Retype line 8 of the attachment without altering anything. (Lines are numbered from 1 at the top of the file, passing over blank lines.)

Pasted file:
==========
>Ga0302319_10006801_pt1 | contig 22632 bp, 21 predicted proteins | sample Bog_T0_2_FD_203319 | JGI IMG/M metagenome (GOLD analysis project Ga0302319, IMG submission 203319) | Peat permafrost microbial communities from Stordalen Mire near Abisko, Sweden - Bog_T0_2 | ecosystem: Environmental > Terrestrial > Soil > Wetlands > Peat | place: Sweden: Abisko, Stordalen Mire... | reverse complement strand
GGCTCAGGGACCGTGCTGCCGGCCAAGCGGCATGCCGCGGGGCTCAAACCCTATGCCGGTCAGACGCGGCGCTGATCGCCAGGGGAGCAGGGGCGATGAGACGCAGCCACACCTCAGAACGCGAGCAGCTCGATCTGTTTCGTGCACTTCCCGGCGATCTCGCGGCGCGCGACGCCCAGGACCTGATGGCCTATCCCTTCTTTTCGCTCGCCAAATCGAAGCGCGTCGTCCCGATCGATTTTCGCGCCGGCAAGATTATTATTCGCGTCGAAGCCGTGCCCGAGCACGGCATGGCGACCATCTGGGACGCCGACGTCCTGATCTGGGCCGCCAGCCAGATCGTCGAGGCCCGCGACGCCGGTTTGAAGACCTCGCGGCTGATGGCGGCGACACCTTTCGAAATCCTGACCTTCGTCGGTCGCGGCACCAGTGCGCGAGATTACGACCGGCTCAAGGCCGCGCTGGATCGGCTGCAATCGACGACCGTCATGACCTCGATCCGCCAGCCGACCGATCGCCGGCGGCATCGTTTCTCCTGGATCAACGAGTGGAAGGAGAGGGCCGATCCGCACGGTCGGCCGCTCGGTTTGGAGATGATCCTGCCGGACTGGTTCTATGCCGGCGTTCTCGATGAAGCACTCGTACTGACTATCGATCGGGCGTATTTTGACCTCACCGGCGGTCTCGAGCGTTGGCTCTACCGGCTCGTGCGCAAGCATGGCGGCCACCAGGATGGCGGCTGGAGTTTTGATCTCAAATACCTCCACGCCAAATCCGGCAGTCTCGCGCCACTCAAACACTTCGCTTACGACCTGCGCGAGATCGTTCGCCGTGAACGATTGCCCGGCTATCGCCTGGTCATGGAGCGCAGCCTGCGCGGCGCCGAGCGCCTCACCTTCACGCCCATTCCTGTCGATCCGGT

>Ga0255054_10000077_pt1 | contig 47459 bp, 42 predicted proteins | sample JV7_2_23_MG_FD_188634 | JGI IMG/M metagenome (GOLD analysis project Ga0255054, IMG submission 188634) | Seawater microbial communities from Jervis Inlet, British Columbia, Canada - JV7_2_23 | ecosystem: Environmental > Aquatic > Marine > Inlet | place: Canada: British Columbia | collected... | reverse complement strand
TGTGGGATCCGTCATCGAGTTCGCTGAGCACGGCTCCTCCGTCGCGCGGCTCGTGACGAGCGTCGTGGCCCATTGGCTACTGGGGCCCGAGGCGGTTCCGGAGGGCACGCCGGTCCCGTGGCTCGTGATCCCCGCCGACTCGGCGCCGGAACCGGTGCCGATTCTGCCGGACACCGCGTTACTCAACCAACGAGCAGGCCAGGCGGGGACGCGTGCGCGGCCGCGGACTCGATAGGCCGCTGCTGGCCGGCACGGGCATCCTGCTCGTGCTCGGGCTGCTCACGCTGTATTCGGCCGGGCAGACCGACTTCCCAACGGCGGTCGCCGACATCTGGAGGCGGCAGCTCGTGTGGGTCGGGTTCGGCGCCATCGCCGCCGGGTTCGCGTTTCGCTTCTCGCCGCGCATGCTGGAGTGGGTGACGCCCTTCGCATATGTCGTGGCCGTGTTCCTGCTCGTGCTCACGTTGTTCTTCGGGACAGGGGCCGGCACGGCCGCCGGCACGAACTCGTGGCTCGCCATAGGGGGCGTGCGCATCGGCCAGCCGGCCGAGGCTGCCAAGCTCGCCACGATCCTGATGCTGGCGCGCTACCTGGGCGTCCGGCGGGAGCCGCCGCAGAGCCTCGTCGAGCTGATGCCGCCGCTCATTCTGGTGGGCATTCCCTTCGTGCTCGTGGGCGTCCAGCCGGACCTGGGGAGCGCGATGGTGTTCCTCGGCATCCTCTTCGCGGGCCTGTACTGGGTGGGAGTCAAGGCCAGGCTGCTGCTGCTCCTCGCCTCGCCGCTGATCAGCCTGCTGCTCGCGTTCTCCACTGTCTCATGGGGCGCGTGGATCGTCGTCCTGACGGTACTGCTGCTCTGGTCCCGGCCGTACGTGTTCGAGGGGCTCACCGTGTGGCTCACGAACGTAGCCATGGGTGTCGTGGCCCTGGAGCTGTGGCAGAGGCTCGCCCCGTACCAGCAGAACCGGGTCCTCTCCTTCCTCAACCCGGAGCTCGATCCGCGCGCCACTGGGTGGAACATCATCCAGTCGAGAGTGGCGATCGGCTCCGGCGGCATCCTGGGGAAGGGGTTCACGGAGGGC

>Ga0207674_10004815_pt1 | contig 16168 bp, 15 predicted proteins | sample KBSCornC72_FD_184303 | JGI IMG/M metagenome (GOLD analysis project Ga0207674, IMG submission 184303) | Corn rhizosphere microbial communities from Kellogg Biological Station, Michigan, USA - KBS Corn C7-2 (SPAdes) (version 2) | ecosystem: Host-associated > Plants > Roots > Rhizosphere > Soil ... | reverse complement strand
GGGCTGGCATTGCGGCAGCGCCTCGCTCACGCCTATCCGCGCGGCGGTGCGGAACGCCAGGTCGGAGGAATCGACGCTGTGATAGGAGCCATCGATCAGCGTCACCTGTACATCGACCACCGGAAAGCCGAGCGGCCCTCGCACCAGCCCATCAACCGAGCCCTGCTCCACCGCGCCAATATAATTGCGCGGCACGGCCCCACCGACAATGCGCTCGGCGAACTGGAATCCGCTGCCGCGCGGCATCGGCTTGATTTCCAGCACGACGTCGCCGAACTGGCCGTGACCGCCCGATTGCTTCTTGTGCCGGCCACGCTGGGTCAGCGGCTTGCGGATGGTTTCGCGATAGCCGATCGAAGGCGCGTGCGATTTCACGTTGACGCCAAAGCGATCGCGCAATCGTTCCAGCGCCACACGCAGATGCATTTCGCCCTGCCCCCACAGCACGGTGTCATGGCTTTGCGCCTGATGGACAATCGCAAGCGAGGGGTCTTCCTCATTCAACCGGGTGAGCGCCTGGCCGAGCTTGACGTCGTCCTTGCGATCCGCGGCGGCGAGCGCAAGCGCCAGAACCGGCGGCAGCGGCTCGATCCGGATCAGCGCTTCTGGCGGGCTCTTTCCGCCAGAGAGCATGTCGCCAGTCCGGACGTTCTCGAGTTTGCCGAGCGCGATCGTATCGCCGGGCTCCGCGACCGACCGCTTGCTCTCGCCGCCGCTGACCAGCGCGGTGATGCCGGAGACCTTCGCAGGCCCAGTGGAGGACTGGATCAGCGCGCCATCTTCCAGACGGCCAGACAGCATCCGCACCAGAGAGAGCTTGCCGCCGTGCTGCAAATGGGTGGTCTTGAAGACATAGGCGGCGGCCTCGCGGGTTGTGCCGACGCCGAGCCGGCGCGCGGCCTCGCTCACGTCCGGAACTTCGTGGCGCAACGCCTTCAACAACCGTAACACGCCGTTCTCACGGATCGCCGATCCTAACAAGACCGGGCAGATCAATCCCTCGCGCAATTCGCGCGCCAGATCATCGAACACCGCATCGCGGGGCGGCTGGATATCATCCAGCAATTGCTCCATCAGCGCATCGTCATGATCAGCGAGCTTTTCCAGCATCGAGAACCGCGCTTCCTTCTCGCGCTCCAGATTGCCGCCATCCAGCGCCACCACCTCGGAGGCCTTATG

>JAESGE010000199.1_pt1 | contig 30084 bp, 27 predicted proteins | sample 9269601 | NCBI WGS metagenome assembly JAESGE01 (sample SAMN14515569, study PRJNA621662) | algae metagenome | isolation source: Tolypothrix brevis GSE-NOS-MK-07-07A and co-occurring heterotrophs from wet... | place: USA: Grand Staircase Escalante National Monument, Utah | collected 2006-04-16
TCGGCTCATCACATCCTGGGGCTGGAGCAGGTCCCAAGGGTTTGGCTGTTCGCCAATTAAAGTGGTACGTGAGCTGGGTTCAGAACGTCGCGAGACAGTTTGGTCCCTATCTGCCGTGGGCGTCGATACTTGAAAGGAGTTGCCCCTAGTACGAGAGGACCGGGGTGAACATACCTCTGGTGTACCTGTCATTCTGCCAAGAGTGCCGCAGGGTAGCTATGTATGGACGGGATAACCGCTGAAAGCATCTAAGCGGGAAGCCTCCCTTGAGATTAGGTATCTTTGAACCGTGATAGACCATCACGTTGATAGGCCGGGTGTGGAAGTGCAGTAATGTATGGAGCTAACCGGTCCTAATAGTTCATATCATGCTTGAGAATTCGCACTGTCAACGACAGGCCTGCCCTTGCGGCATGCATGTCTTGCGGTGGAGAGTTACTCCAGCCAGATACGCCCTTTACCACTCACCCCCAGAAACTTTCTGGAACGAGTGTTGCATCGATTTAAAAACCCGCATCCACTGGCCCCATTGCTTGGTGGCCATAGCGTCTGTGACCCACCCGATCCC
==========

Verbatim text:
TCGGCTCATCACATCCTGGGGCTGGAGCAGGTCCCAAGGGTTTGGCTGTTCGCCAATTAAAGTGGTACGTGAGCTGGGTTCAGAACGTCGCGAGACAGTTTGGTCCCTATCTGCCGTGGGCGTCGATACTTGAAAGGAGTTGCCCCTAGTACGAGAGGACCGGGGTGAACATACCTCTGGTGTACCTGTCATTCTGCCAAGAGTGCCGCAGGGTAGCTATGTATGGACGGGATAACCGCTGAAAGCATCTAAGCGGGAAGCCTCCCTTGAGATTAGGTATCTTTGAACCGTGATAGACCATCACGTTGATAGGCCGGGTGTGGAAGTGCAGTAATGTATGGAGCTAACCGGTCCTAATAGTTCATATCATGCTTGAGAATTCGCACTGTCAACGACAGGCCTGCCCTTGCGGCATGCATGTCTTGCGGTGGAGAGTTACTCCAGCCAGATACGCCCTTTACCACTCACCCCCAGAAACTTTCTGGAACGAGTGTTGCATCGATTTAAAAACCCGCATCCACTGGCCCCATTGCTTGGTGGCCATAGCGTCTGTGACCCACCCGATCCC